A Cheat-Sheet for Categories of Contract Language?

Today I did a “Drafting Clearer Contracts” seminar for the Utah State Bar. As with last year’s seminar in Boise for the Idaho State Bar (see this blog post), it was sold out. And it appears that a worthwhile time was had by, if not all, then at least those with whom I spoke.

One of those in attendance was Mark J. Morrise, a trusts-and-estates lawyer with the Salt Lake City law firm Callister Nebeker & McCullough. Afterwards, Mark shared with me something that I think is pretty nifty—a two-page document entitled “Quick Reference to Categories of Contract Language.” Go here for the PDF; below are images of both pages.

Quick Reference to Categories of Contract Language Page 2

Quick Reference to Categories of Contract Language Page 1

I can’t comment on the details of Mark’s document, as I haven’t had time to look at it. But given the intricacies of MSCD‘s discussion of “categories of contract language,” and given that I think it’s the most important topic in the book, I like the idea of a quick reference.

I could imagine preparing an infographic-style quick reference. Let me know if you think that would be something worth doing.

About the author

Ken Adams is the leading authority on how to say clearly whatever you want to say in a contract. He’s author of A Manual of Style for Contract Drafting, and he offers online and in-person training around the world. He’s also chief content officer of LegalSifter, Inc., a company that combines artificial intelligence and expertise to assist with review of contracts.

13 thoughts on “A Cheat-Sheet for Categories of Contract Language?”

  1. I think it’s a great idea. Reminds me of the cheat sheet at the front of Butterick’s Typography for Lawyers, which after reading the book is the part I refer to most frequently.

  2. I echo the other comments. Am about to start work on a Contracts text for first year law students that aims to promote what I call “foundational transactional awareness”. Inspired by MCSD I’m contemplating an early cornerstone segment on categories of contract language that we’ll come back to again and again as the book unfolds. So a quick reference would be a godsend!

    • When I asked Mark for a copy I told him I’d be putting it on the blog, so I can only assume that he feels just fine about it. And why wouldn’t he? It’s not as if he could derive some competitive advantage from keeping it private: the broader the notion of clearer contract language spreads, the better it is for everyone. And I don’t think I’m depriving him of an opportunity to sell it.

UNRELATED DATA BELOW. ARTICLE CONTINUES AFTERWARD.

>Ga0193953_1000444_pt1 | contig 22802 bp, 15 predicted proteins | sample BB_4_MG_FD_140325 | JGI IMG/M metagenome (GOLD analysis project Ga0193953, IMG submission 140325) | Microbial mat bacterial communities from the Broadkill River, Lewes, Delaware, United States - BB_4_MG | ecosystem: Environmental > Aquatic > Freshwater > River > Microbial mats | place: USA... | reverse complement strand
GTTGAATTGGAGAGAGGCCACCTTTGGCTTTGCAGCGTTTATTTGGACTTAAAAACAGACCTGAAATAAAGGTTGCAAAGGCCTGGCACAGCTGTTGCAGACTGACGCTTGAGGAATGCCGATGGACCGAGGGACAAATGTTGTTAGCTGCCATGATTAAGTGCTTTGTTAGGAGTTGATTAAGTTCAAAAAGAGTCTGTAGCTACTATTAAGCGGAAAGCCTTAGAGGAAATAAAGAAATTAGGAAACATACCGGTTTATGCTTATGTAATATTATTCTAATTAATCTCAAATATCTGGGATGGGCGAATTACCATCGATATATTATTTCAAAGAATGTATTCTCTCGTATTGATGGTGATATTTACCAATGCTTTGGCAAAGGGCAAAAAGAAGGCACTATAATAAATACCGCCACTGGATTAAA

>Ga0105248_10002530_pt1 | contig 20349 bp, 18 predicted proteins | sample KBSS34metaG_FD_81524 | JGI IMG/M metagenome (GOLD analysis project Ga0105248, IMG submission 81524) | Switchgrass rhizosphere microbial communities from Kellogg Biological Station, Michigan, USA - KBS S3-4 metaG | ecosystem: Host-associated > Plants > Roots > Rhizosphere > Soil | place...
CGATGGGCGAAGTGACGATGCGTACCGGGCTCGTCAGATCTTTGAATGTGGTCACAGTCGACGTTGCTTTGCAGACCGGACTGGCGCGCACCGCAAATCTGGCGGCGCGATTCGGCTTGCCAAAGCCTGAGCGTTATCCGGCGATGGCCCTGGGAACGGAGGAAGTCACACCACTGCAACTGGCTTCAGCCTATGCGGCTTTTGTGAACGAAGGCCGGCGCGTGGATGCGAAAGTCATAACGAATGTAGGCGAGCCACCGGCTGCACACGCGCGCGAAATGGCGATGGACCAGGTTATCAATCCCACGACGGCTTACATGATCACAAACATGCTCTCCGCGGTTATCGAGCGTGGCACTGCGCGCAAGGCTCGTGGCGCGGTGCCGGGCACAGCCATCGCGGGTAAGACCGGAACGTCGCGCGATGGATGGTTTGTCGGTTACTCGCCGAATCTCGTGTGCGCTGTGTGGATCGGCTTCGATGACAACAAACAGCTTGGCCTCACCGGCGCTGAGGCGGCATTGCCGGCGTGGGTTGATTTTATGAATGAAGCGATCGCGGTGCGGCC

• Many is the time I have wanted to say to the lawyer across the table, “you should get yourself a copy of [MSCD].” I’d send one myself, but (a) it’s too expensive and (b) it might not be taken, shall we say, in the proper spirit. Is there a non-threatening way, do you think, to provide a copy of the cheat sheet?

        • Tell the lawyer across the table, “I try to follow Adams’s recommendations, but the book’s so fat, I use a cheat sheet. Let me give you a copy so you’ll see what I’m aiming at.”

  3. It’s a nice taxonomy, but I’d be curious to see whether it helps newbies, because I can’t see it being of much benefit to experienced, competent drafters.

    • Obviously, any reference work will be useful only to those who aren’t equipped with all the learning that it contains. It follows that some people might not need this sort of quick reference.

      But in my experience, experienced and competent drafters who wouldn’t benefit from being exposed to, or becoming more familiar with, my “categories of contract language” framework are the exception. There are plenty of experienced drafters, but a large proportion aren’t very competent when it comes to the categories of contract language and other basic concepts.

      • I concur with Ken. Every so often, if the context is novel, I have to stop and think about what verb I should be using, so I quickly check the Manual; the cheat sheet just makes that easier.

        Even musicians who know the tunes can benefit from a fake book to remember the chords.

  4. Ken – that was without a doubt the most valuable CLE I have attended in my seven short years of practice. If every CLE could be half as useful, I would fulfill Utah’s CLE requirements with a positive attitude.

    I was just about to make my own cheat sheet when I came across this post. Thank you to you and Mark.

    Maybe for the 4th edition you could put something similar under each cover – like the Bluebook.


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